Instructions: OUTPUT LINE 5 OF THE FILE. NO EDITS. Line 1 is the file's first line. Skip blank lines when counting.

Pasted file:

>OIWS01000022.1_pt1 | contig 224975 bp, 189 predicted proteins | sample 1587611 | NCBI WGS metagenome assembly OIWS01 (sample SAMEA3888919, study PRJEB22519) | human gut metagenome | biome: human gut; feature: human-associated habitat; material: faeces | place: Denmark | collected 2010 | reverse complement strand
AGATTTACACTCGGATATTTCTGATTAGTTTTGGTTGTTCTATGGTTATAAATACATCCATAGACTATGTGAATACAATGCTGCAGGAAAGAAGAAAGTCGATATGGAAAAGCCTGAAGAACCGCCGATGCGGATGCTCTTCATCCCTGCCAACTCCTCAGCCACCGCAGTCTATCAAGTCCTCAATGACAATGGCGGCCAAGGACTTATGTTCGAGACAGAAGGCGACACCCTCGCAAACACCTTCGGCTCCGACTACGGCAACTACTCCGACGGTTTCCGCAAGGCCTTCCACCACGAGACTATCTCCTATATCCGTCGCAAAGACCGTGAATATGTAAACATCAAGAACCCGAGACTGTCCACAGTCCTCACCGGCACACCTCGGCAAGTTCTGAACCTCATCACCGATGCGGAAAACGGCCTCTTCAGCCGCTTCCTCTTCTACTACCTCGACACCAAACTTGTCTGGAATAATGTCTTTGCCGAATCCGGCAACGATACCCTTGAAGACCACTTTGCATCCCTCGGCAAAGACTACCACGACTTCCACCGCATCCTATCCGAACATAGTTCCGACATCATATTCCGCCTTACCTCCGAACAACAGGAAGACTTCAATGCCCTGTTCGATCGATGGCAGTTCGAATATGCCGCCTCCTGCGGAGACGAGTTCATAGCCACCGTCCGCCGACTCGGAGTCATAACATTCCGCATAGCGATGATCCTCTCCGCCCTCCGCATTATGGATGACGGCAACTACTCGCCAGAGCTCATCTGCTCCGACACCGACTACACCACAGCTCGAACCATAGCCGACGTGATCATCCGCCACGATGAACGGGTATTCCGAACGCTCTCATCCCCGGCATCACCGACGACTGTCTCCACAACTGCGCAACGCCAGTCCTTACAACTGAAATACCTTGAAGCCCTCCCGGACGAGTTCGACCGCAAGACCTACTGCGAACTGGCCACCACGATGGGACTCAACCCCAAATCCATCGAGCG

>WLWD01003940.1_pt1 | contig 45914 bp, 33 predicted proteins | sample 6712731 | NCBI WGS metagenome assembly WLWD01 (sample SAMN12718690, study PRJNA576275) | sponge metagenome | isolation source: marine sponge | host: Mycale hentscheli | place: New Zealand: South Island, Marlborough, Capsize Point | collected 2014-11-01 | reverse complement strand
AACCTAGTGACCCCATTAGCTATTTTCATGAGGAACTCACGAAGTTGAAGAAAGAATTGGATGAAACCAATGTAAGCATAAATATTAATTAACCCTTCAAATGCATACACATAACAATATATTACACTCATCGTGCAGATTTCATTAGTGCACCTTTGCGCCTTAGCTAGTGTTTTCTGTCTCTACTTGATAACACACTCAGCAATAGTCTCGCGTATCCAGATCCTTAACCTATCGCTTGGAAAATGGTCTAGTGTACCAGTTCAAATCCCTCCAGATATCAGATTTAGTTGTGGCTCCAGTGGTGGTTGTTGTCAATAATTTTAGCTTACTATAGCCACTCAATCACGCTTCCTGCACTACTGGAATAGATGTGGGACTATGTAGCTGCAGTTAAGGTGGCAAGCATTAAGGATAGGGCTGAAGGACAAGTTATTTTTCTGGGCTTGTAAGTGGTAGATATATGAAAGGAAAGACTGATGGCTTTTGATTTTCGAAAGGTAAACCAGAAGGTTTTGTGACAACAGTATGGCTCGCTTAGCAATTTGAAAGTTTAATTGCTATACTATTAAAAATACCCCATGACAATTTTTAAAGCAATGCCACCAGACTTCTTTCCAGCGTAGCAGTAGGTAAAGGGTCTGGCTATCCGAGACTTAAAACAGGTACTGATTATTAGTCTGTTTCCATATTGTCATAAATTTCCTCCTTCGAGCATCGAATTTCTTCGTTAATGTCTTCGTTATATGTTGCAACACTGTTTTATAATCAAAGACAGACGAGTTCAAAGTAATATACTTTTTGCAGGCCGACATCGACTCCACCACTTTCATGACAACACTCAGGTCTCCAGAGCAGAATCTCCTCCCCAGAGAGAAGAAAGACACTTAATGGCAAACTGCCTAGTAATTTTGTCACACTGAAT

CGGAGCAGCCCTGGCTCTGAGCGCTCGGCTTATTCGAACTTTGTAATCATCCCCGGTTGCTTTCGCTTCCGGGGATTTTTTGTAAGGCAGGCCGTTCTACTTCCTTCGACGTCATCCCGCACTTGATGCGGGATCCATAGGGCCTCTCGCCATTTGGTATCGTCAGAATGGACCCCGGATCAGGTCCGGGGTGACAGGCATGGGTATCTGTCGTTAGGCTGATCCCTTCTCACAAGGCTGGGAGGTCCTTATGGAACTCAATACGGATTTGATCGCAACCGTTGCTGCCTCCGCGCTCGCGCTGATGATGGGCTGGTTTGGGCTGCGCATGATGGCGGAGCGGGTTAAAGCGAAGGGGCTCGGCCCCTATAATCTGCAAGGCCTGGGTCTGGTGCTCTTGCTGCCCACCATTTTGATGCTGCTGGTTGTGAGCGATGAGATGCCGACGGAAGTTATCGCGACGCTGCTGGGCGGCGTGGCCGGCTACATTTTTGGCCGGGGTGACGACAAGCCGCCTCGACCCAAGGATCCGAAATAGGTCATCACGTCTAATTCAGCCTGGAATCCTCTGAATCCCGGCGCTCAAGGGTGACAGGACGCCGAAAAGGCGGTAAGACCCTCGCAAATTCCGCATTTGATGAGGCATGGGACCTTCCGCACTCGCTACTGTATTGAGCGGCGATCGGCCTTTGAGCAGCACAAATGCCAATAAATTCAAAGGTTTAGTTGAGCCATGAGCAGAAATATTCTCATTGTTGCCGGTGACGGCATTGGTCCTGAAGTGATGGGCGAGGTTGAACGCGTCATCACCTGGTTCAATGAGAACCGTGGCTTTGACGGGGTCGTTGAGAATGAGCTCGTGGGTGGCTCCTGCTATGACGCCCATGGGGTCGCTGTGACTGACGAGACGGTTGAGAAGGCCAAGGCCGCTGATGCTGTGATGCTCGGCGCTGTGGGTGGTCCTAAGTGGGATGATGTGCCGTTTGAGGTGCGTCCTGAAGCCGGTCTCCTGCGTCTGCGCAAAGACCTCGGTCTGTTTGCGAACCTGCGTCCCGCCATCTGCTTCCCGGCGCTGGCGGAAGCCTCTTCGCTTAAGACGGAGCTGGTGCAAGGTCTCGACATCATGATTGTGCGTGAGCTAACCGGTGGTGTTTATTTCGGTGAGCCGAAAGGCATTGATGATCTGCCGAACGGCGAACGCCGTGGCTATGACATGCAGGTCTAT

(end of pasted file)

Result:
CGGAGCAGCCCTGGCTCTGAGCGCTCGGCTTATTCGAACTTTGTAATCATCCCCGGTTGCTTTCGCTTCCGGGGATTTTTTGTAAGGCAGGCCGTTCTACTTCCTTCGACGTCATCCCGCACTTGATGCGGGATCCATAGGGCCTCTCGCCATTTGGTATCGTCAGAATGGACCCCGGATCAGGTCCGGGGTGACAGGCATGGGTATCTGTCGTTAGGCTGATCCCTTCTCACAAGGCTGGGAGGTCCTTATGGAACTCAATACGGATTTGATCGCAACCGTTGCTGCCTCCGCGCTCGCGCTGATGATGGGCTGGTTTGGGCTGCGCATGATGGCGGAGCGGGTTAAAGCGAAGGGGCTCGGCCCCTATAATCTGCAAGGCCTGGGTCTGGTGCTCTTGCTGCCCACCATTTTGATGCTGCTGGTTGTGAGCGATGAGATGCCGACGGAAGTTATCGCGACGCTGCTGGGCGGCGTGGCCGGCTACATTTTTGGCCGGGGTGACGACAAGCCGCCTCGACCCAAGGATCCGAAATAGGTCATCACGTCTAATTCAGCCTGGAATCCTCTGAATCCCGGCGCTCAAGGGTGACAGGACGCCGAAAAGGCGGTAAGACCCTCGCAAATTCCGCATTTGATGAGGCATGGGACCTTCCGCACTCGCTACTGTATTGAGCGGCGATCGGCCTTTGAGCAGCACAAATGCCAATAAATTCAAAGGTTTAGTTGAGCCATGAGCAGAAATATTCTCATTGTTGCCGGTGACGGCATTGGTCCTGAAGTGATGGGCGAGGTTGAACGCGTCATCACCTGGTTCAATGAGAACCGTGGCTTTGACGGGGTCGTTGAGAATGAGCTCGTGGGTGGCTCCTGCTATGACGCCCATGGGGTCGCTGTGACTGACGAGACGGTTGAGAAGGCCAAGGCCGCTGATGCTGTGATGCTCGGCGCTGTGGGTGGTCCTAAGTGGGATGATGTGCCGTTTGAGGTGCGTCCTGAAGCCGGTCTCCTGCGTCTGCGCAAAGACCTCGGTCTGTTTGCGAACCTGCGTCCCGCCATCTGCTTCCCGGCGCTGGCGGAAGCCTCTTCGCTTAAGACGGAGCTGGTGCAAGGTCTCGACATCATGATTGTGCGTGAGCTAACCGGTGGTGTTTATTTCGGTGAGCCGAAAGGCATTGATGATCTGCCGAACGGCGAACGCCGTGGCTATGACATGCAGGTCTAT